Among seven select highways running through the city, it’s Queens’ own Cross Island Parkway whose lanes are the most poorly marked, increasing the danger to drivers, according to a new study by AAA New York.
The automobile advocacy and service group periodically puts its lens on the lines on the road, grading them as either good, acceptable or poor.
On the Cross Island, 53 percent of the segments the AAA surveyed were rated poor — meaning they are either missing or so degraded they’re difficult to see even in broad daylight. Another 25 percent were acceptable, meaning they’re OK in the daytime for drivers with good visibility, but difficult at night or in the rain for those with less than optimal vision.
This week’s weather underscored the point.
“At the time of our survey, large sections of the roadway in each direction had either faded or missing lane/edge lines,” the survey said. “In addition, the condition of the pavement in these areas was very poor with numerous large cracks and potholes.”
The assocation, formerly the Automobile Club of New York, acknowledged, however, that since the road was surveyed, some sections have been repaved and restriped.
The Cross Island lost out to six other highways the AAA studied for its report: the FDR/Harlem River Drive, which was rated 47 percent poor; the Bruckner Expressway, right behind at 46 percent poor; the Belt Parkway, which was only 12 percent poor; the Grand Central Parkway, 8 percent of which was designated poor; and the Staten Island Expressway, none of which earned the poor lane marking label.
The roads were chosen because club members had reported that the markings were in poor condition, and the survey was conducted by AAA staff on March 18 and April 1.
“Missing or poorly differentiated lane markings can cause confusion for motorists and increase the likelihood that a crash may occur, particularly in inclement weather, during nighttime hours and where street lighting is poor,” the club said in its survey overview. “A recent publication from the American Association of State Highway and Transportation Officials reported that every 21 minutes a highway death occurs as a result of a lane departure, resulting in 25,000 highway fatalities per year, which is over 60 percent of the U.S. total.”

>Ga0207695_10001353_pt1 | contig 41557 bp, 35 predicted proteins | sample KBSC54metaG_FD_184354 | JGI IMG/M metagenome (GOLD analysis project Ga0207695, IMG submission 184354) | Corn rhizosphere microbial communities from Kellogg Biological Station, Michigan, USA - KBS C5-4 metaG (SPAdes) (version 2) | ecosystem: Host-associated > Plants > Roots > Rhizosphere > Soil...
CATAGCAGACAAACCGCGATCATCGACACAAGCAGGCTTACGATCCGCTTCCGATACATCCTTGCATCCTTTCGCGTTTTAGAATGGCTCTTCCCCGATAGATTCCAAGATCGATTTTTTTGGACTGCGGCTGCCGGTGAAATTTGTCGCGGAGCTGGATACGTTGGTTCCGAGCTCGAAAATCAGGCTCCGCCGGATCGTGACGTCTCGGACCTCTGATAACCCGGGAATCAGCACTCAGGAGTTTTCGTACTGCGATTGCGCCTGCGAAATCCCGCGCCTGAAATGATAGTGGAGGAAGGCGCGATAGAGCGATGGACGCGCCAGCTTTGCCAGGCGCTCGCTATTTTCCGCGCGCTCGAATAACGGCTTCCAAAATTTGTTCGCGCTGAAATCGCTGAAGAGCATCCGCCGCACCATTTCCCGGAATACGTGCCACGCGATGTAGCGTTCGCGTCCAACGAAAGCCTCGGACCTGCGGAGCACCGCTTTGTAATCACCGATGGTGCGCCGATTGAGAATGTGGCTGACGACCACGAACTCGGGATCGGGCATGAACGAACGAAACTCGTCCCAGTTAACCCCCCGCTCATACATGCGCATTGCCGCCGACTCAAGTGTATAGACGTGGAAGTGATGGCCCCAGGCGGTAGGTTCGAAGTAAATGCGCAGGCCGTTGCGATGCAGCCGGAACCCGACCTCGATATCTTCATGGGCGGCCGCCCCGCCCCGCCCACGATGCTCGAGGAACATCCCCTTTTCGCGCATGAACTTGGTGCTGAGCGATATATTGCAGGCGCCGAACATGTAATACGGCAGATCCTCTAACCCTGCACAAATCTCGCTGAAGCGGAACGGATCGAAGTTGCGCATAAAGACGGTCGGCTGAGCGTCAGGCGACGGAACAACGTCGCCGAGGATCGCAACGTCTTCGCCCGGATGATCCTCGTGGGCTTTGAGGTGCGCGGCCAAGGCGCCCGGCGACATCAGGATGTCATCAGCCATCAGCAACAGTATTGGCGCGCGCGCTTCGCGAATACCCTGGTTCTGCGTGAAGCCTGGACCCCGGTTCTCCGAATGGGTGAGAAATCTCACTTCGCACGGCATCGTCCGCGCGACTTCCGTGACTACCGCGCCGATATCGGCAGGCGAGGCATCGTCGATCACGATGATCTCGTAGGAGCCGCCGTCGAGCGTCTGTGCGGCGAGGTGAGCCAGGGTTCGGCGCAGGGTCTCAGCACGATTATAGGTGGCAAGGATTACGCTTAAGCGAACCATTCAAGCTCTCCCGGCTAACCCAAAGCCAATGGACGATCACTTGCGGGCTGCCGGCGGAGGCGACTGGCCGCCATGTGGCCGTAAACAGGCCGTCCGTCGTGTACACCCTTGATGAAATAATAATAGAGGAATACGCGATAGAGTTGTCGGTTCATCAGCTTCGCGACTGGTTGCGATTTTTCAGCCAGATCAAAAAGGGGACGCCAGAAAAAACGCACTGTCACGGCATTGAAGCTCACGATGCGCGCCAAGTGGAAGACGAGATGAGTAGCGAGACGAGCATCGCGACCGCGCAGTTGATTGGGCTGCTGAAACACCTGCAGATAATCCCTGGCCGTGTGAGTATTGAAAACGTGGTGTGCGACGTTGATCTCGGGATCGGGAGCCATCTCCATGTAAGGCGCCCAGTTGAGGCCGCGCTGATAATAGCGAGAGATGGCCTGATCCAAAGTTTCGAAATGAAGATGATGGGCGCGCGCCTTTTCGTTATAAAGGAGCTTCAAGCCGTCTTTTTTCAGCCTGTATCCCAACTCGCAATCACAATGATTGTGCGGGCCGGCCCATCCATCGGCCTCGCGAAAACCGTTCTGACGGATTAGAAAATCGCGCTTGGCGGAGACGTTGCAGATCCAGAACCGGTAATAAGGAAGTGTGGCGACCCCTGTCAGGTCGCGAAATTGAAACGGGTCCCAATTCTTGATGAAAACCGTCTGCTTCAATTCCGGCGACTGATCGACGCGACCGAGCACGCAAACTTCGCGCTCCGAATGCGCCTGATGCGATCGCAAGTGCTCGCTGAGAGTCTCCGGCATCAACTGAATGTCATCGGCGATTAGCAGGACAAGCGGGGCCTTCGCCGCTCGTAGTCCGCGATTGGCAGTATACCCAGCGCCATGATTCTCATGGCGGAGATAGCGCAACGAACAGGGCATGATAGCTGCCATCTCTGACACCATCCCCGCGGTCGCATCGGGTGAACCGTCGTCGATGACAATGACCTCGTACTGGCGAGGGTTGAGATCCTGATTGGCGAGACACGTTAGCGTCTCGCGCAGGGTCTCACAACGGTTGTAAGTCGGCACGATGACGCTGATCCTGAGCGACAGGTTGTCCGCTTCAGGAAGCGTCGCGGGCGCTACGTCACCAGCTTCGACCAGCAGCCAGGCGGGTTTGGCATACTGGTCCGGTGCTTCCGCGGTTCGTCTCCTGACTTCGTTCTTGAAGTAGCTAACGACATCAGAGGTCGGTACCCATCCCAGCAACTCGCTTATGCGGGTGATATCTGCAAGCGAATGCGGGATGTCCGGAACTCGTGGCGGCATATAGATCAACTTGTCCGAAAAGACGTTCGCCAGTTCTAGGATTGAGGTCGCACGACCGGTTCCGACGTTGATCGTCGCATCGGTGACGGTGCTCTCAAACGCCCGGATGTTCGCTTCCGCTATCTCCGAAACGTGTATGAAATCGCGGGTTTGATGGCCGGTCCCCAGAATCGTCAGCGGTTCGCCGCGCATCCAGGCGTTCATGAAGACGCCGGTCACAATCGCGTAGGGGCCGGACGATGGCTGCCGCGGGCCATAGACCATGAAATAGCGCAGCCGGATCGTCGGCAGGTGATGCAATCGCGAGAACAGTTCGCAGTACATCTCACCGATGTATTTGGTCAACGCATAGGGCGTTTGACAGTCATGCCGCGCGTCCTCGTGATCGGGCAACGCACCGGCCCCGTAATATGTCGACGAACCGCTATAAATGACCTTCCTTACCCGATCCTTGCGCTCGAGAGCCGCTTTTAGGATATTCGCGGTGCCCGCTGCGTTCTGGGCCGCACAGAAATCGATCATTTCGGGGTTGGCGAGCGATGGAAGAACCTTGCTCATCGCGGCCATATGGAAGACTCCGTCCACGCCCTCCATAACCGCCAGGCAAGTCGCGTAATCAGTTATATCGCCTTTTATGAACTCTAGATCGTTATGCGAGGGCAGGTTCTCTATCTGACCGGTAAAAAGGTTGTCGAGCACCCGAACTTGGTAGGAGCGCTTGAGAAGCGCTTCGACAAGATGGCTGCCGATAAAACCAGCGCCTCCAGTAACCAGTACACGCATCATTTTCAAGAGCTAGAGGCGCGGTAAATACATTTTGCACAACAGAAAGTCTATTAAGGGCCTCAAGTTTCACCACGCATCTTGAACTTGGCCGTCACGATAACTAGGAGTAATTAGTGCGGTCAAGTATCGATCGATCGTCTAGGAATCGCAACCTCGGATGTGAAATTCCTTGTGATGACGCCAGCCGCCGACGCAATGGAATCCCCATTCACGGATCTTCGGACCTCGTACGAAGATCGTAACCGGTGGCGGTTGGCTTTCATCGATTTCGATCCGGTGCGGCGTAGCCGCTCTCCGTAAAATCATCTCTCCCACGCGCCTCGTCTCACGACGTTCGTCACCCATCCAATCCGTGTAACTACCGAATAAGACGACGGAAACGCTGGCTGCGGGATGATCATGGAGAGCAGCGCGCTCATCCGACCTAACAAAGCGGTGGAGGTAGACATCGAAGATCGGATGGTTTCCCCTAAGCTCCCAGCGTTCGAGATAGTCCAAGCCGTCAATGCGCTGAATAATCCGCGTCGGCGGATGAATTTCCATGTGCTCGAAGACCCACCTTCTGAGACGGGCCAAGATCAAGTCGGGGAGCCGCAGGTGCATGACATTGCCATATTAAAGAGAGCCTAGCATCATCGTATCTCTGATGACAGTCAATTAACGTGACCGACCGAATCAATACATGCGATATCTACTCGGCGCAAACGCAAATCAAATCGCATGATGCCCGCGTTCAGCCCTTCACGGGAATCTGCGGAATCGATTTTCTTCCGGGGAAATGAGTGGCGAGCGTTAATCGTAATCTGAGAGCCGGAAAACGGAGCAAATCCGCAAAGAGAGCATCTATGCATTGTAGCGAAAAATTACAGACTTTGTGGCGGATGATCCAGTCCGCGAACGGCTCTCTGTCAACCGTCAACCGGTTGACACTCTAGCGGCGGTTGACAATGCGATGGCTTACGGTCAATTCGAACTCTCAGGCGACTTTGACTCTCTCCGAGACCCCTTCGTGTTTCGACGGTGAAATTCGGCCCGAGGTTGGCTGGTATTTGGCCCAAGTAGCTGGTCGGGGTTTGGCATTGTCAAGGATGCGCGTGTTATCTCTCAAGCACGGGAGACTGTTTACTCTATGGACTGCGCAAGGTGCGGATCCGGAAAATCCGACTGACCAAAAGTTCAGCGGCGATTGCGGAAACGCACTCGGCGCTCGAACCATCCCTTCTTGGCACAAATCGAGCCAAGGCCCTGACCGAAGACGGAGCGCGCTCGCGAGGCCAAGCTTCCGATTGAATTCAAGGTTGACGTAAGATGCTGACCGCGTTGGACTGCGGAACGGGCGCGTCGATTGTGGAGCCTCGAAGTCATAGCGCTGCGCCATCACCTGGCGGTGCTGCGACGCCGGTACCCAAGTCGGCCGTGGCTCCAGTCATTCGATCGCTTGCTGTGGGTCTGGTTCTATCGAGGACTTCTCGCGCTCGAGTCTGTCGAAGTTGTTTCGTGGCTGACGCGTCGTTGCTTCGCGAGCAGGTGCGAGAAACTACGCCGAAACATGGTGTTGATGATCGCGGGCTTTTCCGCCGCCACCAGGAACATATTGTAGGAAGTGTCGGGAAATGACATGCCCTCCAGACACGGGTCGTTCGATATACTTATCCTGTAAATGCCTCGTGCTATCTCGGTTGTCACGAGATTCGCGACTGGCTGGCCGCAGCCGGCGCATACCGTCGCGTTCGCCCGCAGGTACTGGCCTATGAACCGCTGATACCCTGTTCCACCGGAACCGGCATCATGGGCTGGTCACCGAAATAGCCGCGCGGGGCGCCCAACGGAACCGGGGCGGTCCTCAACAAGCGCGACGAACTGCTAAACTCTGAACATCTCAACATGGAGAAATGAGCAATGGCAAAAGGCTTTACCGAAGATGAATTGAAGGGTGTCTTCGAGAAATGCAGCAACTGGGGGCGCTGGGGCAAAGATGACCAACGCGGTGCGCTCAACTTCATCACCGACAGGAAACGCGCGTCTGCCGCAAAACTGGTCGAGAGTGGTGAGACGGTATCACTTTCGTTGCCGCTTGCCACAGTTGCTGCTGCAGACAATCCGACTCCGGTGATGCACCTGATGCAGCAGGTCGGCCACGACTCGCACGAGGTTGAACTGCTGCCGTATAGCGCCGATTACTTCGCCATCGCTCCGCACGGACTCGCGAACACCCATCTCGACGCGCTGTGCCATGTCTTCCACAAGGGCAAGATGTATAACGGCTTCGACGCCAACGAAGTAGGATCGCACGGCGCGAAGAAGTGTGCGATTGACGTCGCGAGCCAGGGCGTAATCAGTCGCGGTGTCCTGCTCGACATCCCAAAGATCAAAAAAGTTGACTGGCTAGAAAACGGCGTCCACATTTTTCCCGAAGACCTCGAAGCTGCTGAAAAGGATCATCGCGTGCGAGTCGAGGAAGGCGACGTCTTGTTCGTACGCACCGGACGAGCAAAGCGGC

Elsewhere in Queens, the AAA noted that it had received many complaints about the Belt Parkway in the past, but that transportation workers have since repaired much of it. There were problem spots with rough pavement and bad markings westbound between Rockaway Boulevard and the Van Wyck Expressway, however, as well as in some sections in Brooklyn.
On the Grand Central, lane lines were completely gone eastbound between the Jackie Robinson Parkway and Union Turnpike, while westbound marks were faded between the Clearview Expressway and 168th Street. In that section, much of the problem is due to the pavement itself being shot where the paint would go.
A problem the AAA saw on many roadways was that lane markings were especially faded in sections paved with concrete, such as on bridges.
The club recommended “immediate action” to fix the problems and improve safety in the worst areas it studied.